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Chrysotype (also known as a chripotype or gold print) is a photographic process invented by John Herschel in 1842. Named from the Greek for "gold", it uses colloidal gold to record images on paper.

Herschel's system involved coating paper with ferric citrate, exposing it to the sun in contact with an etching used as mask, then developing the print with a chloroaurate solution. This did not provide continuous-tone photographs.

In 2006, 164 years after Herschel's work with gold printing, photographers Liam Lawless and Robert Wolfgang Schramm published a formula based on Herschel's process.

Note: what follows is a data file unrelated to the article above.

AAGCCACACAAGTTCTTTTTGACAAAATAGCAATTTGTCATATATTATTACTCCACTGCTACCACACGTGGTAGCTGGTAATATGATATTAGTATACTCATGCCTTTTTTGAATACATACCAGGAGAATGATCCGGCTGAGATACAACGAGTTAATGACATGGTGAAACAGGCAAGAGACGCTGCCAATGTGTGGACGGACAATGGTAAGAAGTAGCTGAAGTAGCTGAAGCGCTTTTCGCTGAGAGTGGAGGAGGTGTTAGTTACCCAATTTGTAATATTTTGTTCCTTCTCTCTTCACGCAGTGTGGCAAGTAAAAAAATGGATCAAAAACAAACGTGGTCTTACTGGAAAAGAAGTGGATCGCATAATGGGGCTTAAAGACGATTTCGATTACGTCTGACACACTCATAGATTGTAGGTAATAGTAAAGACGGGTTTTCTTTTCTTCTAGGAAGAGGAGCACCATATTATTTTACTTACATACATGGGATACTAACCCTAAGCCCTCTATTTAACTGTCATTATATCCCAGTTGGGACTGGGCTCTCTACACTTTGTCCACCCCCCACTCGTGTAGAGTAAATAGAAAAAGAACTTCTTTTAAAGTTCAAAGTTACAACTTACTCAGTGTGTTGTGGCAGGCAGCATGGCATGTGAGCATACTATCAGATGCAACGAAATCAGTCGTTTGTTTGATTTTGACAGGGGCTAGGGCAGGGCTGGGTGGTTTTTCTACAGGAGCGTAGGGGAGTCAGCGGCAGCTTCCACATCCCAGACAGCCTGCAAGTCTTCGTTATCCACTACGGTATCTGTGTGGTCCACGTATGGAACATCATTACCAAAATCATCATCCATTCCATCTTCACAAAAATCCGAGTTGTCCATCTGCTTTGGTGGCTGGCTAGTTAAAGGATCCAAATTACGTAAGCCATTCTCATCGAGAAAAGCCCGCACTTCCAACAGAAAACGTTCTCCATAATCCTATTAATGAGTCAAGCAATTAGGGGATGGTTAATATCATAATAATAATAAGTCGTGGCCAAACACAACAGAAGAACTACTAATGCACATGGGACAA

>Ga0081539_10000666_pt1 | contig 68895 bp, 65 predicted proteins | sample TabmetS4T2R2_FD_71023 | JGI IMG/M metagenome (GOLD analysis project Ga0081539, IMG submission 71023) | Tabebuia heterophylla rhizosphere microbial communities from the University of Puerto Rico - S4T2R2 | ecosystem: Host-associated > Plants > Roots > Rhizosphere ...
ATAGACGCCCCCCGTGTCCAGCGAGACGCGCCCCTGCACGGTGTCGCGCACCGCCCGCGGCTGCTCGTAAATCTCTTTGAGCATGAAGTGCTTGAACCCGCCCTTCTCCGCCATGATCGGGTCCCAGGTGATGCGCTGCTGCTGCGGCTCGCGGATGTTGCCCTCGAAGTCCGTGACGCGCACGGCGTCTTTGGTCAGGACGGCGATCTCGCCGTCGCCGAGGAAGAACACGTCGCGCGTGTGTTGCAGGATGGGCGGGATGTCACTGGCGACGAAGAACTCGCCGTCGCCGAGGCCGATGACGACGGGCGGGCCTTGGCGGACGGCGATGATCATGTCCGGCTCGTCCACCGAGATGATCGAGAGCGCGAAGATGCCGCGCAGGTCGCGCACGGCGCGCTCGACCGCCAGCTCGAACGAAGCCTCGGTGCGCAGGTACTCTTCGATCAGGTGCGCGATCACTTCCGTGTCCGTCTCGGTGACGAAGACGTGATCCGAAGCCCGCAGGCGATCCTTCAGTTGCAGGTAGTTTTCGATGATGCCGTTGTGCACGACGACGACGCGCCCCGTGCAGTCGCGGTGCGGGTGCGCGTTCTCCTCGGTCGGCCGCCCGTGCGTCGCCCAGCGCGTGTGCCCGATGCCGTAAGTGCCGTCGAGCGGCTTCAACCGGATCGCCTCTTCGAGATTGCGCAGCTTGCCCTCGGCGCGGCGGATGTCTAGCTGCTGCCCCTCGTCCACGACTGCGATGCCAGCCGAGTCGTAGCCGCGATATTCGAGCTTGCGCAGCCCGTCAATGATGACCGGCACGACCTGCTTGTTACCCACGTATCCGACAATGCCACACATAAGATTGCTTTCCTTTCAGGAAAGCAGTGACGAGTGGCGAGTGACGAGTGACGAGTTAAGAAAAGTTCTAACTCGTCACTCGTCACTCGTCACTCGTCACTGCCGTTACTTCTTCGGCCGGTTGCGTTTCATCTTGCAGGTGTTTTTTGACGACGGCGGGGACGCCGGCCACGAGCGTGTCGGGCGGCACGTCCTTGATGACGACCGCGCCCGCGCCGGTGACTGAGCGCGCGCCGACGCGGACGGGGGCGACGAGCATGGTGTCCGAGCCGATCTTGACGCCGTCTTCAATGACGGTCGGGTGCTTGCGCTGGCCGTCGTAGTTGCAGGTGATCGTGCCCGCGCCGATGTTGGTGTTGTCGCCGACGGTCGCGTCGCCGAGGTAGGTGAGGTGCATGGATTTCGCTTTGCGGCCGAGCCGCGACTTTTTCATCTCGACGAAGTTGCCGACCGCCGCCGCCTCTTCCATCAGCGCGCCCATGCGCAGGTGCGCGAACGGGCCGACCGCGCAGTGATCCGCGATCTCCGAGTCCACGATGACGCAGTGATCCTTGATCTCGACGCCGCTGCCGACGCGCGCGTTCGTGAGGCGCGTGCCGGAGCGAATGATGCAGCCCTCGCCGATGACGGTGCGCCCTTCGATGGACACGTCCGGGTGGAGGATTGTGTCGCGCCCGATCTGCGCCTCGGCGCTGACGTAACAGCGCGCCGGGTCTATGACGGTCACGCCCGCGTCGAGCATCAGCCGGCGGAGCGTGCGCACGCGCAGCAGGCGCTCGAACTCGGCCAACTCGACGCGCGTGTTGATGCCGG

Following the introduction of Richard Sullivan's ziatype process in 1997, which uses ammonium ferric oxalate to print out palladium images, many photographers began experimenting successfully with substituting gold for some or all of the palladium. Image quality decays rapidly as the printer approaches 100% gold in a ziatype print.

The modern chemist and photographic historian Mike Ware published the first books covering the subject of chrysotype in 2006, 'The Chrysotype Manual: the science and practice of photographic printing in gold' and 'Gold in Photography: the history and art of chrysotype'.

Richard Puckett, an American photographer, announced in the March/April 2012 issue of View Camera magazine a chrysotype process that uses ascorbate (vitamin C) with ammonium ferric oxalate to print out fine-grained, continuous tone gold images.